Saturday, May 06, 2006

Iraqi Actor Lewis Alsamari and Flight 93

NOTE: Scroll down for updates.

ORIGINAL POST Apr. 27, 2006
The Tribeca Film Festival has opened this week in New York. For people who haven't heard of this festival, here's a background:

Actor Robert DeNiro and two associates started the film festival just months after the attacks [9/11] to reinvigorate the Tribeca neighborhood, just north of the World Trade Center. Mr. De Niro was born nearby and has business interests, including a restaurant, in the area.

The Festival opened Tuesday evening with United 93, a film that recounts the events aboard the airplane that crashed into a Pennsylvania field after passengers prevented the hijackers from hitting their target. It has been a controversial choice, but Robert De Niro thinks it was also an obvious choice."


The movie United 93 stars Iraqi actor Lewis Alsamari as the main hijacker. I have no idea why they chose an Iraqi actor for this role when none of the actual hijackers were Iraqis. But, that's not what I'm writing about. I'm writing about Lewis being denied a visa to the States to attend the premier of this movie.

I don't know why he was denied the visa. But, he told the reporters:

"I think this was because I am still an Iraqi citizen and fought in the army," Alsamari told London's Evening Standard newspaper. "But that was only because I was forced to." It's a huge let down to Alsamari who fled Iraq to Jordan in 1993 and then to Britain in 1995. He was reportedly granted asylum in Britain in 1998 and said he's about to apply for British citizenship.

"It would be so disappointing not to be able to go [to the premiere]. I have only seen footage and it would have been amazing to be in New York for the premiere," said Alsamari. "I hope that I am not going to have to wait until the film comes out in Britain to watch 'United 93.' It seems strange that I cannot go over for the premiere."


Being in the Iraqi army wasn't an option for Iraqi men. It was part of life under Saddam. So, that's a silly reason for his visa denial. Now, if he didn't have enough documents to travel to the States, then that's a different story.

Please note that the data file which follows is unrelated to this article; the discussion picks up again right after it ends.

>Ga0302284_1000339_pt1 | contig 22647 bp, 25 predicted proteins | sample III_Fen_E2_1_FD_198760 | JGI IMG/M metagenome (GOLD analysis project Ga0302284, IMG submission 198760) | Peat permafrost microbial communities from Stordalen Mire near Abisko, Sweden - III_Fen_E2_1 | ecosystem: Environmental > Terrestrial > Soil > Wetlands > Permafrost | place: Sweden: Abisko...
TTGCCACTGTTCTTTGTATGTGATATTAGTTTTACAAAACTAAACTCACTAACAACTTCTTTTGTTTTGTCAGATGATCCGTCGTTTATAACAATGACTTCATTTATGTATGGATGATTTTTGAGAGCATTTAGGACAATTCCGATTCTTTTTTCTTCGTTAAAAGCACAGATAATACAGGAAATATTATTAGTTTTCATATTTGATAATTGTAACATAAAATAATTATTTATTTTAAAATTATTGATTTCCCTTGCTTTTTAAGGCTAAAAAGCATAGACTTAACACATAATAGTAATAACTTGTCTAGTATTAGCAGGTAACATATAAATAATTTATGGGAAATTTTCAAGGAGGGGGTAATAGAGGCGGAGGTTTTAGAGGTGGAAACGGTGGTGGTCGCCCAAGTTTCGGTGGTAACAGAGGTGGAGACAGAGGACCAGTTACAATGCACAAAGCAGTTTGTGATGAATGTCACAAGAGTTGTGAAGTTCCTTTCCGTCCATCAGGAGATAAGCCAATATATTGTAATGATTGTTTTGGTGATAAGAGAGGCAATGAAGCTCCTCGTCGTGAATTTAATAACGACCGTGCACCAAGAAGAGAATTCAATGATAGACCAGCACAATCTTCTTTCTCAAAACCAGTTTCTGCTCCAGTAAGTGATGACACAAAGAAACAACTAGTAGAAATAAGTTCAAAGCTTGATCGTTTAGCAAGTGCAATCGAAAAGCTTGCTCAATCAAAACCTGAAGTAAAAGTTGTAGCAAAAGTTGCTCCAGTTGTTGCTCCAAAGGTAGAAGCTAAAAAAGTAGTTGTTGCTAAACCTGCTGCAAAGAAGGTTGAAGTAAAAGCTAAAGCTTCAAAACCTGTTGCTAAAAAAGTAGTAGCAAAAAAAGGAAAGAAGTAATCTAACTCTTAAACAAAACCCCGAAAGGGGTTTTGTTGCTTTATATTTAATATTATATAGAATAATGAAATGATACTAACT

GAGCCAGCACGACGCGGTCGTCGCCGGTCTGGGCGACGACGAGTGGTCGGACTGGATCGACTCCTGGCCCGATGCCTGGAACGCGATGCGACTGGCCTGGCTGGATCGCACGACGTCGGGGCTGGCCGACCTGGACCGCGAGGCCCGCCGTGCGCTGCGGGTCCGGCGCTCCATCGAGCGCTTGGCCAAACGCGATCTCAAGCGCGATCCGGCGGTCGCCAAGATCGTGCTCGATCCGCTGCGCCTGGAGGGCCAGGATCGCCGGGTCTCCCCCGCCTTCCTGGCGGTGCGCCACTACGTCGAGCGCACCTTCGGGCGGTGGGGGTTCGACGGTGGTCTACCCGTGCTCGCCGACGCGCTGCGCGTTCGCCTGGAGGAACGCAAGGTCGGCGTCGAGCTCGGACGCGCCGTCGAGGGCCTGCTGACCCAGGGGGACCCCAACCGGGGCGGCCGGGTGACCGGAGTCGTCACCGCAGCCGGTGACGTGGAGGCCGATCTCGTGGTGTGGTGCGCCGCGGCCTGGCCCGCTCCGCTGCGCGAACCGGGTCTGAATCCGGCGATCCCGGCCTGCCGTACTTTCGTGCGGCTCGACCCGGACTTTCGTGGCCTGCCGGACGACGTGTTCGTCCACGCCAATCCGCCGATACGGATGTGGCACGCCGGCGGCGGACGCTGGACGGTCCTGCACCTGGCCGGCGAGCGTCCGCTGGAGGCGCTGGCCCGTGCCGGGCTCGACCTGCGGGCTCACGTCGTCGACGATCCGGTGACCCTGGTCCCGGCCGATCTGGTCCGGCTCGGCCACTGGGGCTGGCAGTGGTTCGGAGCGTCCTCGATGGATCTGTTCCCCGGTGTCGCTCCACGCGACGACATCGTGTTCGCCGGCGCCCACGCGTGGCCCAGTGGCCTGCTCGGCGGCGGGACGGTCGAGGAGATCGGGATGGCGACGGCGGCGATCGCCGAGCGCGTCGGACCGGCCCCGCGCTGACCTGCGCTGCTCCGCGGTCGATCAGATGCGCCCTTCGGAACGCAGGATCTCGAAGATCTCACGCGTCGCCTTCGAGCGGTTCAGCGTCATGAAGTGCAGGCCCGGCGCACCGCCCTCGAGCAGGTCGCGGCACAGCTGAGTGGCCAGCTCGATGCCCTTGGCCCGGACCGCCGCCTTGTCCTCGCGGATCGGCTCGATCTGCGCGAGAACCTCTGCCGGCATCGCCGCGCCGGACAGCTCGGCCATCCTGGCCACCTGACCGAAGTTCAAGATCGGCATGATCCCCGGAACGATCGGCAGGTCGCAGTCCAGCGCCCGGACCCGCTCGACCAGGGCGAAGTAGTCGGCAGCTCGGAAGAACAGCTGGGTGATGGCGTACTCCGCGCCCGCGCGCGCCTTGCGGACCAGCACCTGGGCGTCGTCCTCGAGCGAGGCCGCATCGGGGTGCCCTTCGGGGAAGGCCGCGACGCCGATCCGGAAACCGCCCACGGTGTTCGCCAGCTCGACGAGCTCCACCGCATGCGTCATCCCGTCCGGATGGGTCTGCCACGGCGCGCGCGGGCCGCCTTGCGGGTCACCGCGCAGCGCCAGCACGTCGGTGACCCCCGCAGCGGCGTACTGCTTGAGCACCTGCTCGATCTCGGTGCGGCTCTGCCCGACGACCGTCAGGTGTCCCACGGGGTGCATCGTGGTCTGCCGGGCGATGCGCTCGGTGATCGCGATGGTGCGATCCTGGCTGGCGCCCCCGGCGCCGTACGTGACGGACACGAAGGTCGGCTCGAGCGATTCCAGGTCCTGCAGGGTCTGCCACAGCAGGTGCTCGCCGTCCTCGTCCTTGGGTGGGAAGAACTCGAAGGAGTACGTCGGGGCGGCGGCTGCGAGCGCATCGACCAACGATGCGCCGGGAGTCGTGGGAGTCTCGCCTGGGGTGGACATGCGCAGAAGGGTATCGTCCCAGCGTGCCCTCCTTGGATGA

People have mixed feeling about the movie and its timing. But this guy shouldn't take the blame.

UPDATE I - Apr. 29, 2006
I just came back from watching United 93 at the movie theater. The movie is great. If you lost a loved one on 9/11, you may not be ready to see this movie. For other Americans, it's a must-see movie.

The acting was very natural. The movie documented the unfolded events leading to the hijacking of flight United 93. The director did a brilliant job of putting the audience into those events. From the beginning, you feel like a passenger who didn't know what lay ahead. Then, the audience is faced with a deadly destiny.

When the guys decide to take control of the airplane and say "let's roll," I wondered for a second if they were afraid of death. Living the events on the screen, I thought they knew they'd die anyway. But, that wasn't their main concern. Their concern was not to let the airplane crash into a building. They died while doing what was right.

Iraqi actor Lewis Alsamari did a good job. Hollywood doesn't differentiate between Iraqi dialect and other Arabic dialects. So he went with the Iraqi dialect. That's my only knock on the movie.

UPDATE II - May 06, 2006
The Sunday Times reports:

A BRITISH-based Iraqi actor who plays an Al-Qaeda terrorist in a new film about the 9/11 attacks has revealed how he stole thousands of pounds to help his family escape torture and possible death at the hands of Saddam Hussein’s secret police.

Lewis Alsamari described last week how he transferred £37,500 from his employer, the bookmaker William Hill, into his own bank account so he could pay people-smugglers to help his mother, sister and brother flee Iraq.
Last month it emerged Alsamari had been unable to get a visa to attend the premiere of United 93 at Robert De Niro’s Tribeca film festival in Manhattan. Officially, the US embassy in London would only say that he was late in applying for his visa. But there are suspicions the real reason was that it was tipped off in an e-mail about his criminal record — usually an automatic bar for any foreign visitor.


I doubt the tip part. It shouldn't be hard for the U.S. embassy to find his criminal record after a quick background check as part of the procedure to obtain a visa.

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